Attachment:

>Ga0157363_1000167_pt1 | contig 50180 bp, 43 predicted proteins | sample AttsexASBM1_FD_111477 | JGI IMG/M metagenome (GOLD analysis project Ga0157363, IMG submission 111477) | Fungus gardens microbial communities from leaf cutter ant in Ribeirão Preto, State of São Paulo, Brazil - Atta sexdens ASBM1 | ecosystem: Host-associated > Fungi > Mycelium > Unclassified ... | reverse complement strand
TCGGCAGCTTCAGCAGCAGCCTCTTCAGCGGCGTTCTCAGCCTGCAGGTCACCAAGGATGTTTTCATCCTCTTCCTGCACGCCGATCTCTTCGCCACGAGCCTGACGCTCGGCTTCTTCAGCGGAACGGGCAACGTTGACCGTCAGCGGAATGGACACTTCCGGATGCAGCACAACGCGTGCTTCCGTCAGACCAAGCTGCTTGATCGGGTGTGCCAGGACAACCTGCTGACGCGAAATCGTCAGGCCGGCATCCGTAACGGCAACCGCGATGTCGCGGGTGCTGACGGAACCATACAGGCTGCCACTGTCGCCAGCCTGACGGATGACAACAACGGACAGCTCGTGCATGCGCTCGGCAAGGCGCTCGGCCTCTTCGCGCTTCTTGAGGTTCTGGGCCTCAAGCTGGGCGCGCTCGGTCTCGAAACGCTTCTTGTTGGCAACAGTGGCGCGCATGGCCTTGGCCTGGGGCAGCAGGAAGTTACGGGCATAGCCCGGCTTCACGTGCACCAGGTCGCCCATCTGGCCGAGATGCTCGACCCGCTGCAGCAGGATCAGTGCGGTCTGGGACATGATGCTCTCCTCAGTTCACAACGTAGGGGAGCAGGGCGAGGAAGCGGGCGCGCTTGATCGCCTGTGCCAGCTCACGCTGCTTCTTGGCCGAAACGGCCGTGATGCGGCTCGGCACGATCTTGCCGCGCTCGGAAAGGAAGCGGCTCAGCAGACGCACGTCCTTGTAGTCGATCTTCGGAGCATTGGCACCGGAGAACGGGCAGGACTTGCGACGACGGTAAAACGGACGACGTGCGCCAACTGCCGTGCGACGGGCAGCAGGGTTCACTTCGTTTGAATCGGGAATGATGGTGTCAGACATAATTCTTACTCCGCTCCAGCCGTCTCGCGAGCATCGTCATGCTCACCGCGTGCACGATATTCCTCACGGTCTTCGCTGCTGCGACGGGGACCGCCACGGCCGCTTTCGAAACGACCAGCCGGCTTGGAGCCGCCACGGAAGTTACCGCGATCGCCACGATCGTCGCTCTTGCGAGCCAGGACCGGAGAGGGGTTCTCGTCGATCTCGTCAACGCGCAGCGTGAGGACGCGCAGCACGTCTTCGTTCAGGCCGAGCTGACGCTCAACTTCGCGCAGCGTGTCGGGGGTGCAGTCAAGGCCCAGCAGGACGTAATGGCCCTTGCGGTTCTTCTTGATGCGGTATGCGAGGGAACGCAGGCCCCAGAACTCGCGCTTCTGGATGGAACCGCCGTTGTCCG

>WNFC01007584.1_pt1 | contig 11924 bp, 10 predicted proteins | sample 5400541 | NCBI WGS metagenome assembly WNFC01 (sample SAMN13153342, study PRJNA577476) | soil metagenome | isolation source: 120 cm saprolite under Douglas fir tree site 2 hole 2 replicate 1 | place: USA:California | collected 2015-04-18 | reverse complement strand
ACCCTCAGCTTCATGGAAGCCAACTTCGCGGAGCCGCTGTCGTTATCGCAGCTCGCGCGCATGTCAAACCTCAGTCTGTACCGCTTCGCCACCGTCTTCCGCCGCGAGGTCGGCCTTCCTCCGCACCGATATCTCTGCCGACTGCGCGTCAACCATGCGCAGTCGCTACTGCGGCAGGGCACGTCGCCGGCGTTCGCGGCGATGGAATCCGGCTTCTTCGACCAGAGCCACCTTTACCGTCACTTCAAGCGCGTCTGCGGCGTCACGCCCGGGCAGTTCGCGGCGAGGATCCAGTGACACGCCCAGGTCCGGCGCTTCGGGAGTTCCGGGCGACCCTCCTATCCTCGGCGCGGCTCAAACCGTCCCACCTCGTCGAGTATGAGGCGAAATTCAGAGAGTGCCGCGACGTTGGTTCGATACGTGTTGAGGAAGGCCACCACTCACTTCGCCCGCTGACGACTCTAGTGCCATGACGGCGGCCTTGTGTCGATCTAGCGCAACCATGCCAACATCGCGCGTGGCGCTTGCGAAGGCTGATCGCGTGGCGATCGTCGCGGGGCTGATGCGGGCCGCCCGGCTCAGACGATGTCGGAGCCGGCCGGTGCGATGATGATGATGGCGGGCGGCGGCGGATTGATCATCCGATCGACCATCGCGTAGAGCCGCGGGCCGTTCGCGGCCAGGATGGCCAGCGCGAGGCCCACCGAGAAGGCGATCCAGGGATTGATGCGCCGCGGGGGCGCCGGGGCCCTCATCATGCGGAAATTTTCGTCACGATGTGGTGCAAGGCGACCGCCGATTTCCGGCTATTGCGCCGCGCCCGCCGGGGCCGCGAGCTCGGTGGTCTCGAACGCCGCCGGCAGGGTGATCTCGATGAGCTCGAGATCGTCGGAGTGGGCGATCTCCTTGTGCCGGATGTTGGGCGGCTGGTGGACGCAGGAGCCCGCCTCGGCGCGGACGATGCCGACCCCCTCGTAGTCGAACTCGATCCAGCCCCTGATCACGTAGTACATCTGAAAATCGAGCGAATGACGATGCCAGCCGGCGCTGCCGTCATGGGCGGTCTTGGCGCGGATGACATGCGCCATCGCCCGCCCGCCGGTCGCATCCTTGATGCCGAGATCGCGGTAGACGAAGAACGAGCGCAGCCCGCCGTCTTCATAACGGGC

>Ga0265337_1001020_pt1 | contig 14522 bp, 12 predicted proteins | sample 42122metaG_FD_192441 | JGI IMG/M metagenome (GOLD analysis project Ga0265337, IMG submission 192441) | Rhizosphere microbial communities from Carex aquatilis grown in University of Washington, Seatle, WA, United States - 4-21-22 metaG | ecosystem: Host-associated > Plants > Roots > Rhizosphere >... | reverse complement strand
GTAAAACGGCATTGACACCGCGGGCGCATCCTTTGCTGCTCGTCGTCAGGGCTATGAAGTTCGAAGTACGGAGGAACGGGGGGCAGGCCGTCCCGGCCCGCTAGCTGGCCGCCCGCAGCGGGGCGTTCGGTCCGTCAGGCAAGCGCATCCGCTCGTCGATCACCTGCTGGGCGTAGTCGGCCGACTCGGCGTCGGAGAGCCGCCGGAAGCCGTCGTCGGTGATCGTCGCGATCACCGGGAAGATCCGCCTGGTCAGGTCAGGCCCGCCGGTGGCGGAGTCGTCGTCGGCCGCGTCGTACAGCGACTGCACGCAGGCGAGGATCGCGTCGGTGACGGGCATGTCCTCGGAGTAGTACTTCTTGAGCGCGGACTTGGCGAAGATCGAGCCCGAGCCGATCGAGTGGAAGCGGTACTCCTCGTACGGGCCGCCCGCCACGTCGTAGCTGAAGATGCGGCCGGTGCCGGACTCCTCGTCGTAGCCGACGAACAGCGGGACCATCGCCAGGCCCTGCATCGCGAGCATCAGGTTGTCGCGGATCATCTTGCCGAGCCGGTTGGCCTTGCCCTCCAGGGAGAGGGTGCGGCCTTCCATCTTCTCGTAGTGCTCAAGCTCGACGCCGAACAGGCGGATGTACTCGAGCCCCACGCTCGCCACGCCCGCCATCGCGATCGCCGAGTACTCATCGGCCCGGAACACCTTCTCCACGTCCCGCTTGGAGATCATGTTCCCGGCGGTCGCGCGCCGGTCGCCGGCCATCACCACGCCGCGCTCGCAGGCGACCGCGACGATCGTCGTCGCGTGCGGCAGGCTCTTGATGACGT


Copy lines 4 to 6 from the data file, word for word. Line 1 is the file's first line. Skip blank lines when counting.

ACCCTCAGCTTCATGGAAGCCAACTTCGCGGAGCCGCTGTCGTTATCGCAGCTCGCGCGCATGTCAAACCTCAGTCTGTACCGCTTCGCCACCGTCTTCCGCCGCGAGGTCGGCCTTCCTCCGCACCGATATCTCTGCCGACTGCGCGTCAACCATGCGCAGTCGCTACTGCGGCAGGGCACGTCGCCGGCGTTCGCGGCGATGGAATCCGGCTTCTTCGACCAGAGCCACCTTTACCGTCACTTCAAGCGCGTCTGCGGCGTCACGCCCGGGCAGTTCGCGGCGAGGATCCAGTGACACGCCCAGGTCCGGCGCTTCGGGAGTTCCGGGCGACCCTCCTATCCTCGGCGCGGCTCAAACCGTCCCACCTCGTCGAGTATGAGGCGAAATTCAGAGAGTGCCGCGACGTTGGTTCGATACGTGTTGAGGAAGGCCACCACTCACTTCGCCCGCTGACGACTCTAGTGCCATGACGGCGGCCTTGTGTCGATCTAGCGCAACCATGCCAACATCGCGCGTGGCGCTTGCGAAGGCTGATCGCGTGGCGATCGTCGCGGGGCTGATGCGGGCCGCCCGGCTCAGACGATGTCGGAGCCGGCCGGTGCGATGATGATGATGGCGGGCGGCGGCGGATTGATCATCCGATCGACCATCGCGTAGAGCCGCGGGCCGTTCGCGGCCAGGATGGCCAGCGCGAGGCCCACCGAGAAGGCGATCCAGGGATTGATGCGCCGCGGGGGCGCCGGGGCCCTCATCATGCGGAAATTTTCGTCACGATGTGGTGCAAGGCGACCGCCGATTTCCGGCTATTGCGCCGCGCCCGCCGGGGCCGCGAGCTCGGTGGTCTCGAACGCCGCCGGCAGGGTGATCTCGATGAGCTCGAGATCGTCGGAGTGGGCGATCTCCTTGTGCCGGATGTTGGGCGGCTGGTGGACGCAGGAGCCCGCCTCGGCGCGGACGATGCCGACCCCCTCGTAGTCGAACTCGATCCAGCCCCTGATCACGTAGTACATCTGAAAATCGAGCGAATGACGATGCCAGCCGGCGCTGCCGTCATGGGCGGTCTTGGCGCGGATGACATGCGCCATCGCCCGCCCGCCGGTCGCATCCTTGATGCCGAGATCGCGGTAGACGAAGAACGAGCGCAGCCCGCCGTCTTCATAACGGGC

>Ga0265337_1001020_pt1 | contig 14522 bp, 12 predicted proteins | sample 42122metaG_FD_192441 | JGI IMG/M metagenome (GOLD analysis project Ga0265337, IMG submission 192441) | Rhizosphere microbial communities from Carex aquatilis grown in University of Washington, Seatle, WA, United States - 4-21-22 metaG | ecosystem: Host-associated > Plants > Roots > Rhizosphere >... | reverse complement strand
GTAAAACGGCATTGACACCGCGGGCGCATCCTTTGCTGCTCGTCGTCAGGGCTATGAAGTTCGAAGTACGGAGGAACGGGGGGCAGGCCGTCCCGGCCCGCTAGCTGGCCGCCCGCAGCGGGGCGTTCGGTCCGTCAGGCAAGCGCATCCGCTCGTCGATCACCTGCTGGGCGTAGTCGGCCGACTCGGCGTCGGAGAGCCGCCGGAAGCCGTCGTCGGTGATCGTCGCGATCACCGGGAAGATCCGCCTGGTCAGGTCAGGCCCGCCGGTGGCGGAGTCGTCGTCGGCCGCGTCGTACAGCGACTGCACGCAGGCGAGGATCGCGTCGGTGACGGGCATGTCCTCGGAGTAGTACTTCTTGAGCGCGGACTTGGCGAAGATCGAGCCCGAGCCGATCGAGTGGAAGCGGTACTCCTCGTACGGGCCGCCCGCCACGTCGTAGCTGAAGATGCGGCCGGTGCCGGACTCCTCGTCGTAGCCGACGAACAGCGGGACCATCGCCAGGCCCTGCATCGCGAGCATCAGGTTGTCGCGGATCATCTTGCCGAGCCGGTTGGCCTTGCCCTCCAGGGAGAGGGTGCGGCCTTCCATCTTCTCGTAGTGCTCAAGCTCGACGCCGAACAGGCGGATGTACTCGAGCCCCACGCTCGCCACGCCCGCCATCGCGATCGCCGAGTACTCATCGGCCCGGAACACCTTCTCCACGTCCCGCTTGGAGATCATGTTCCCGGCGGTCGCGCGCCGGTCGCCGGCCATCACCACGCCGCGCTCGCAGGCGACCGCGACGATCGTCGTCGCGTGCGGCAGGCTCTTGATGACGT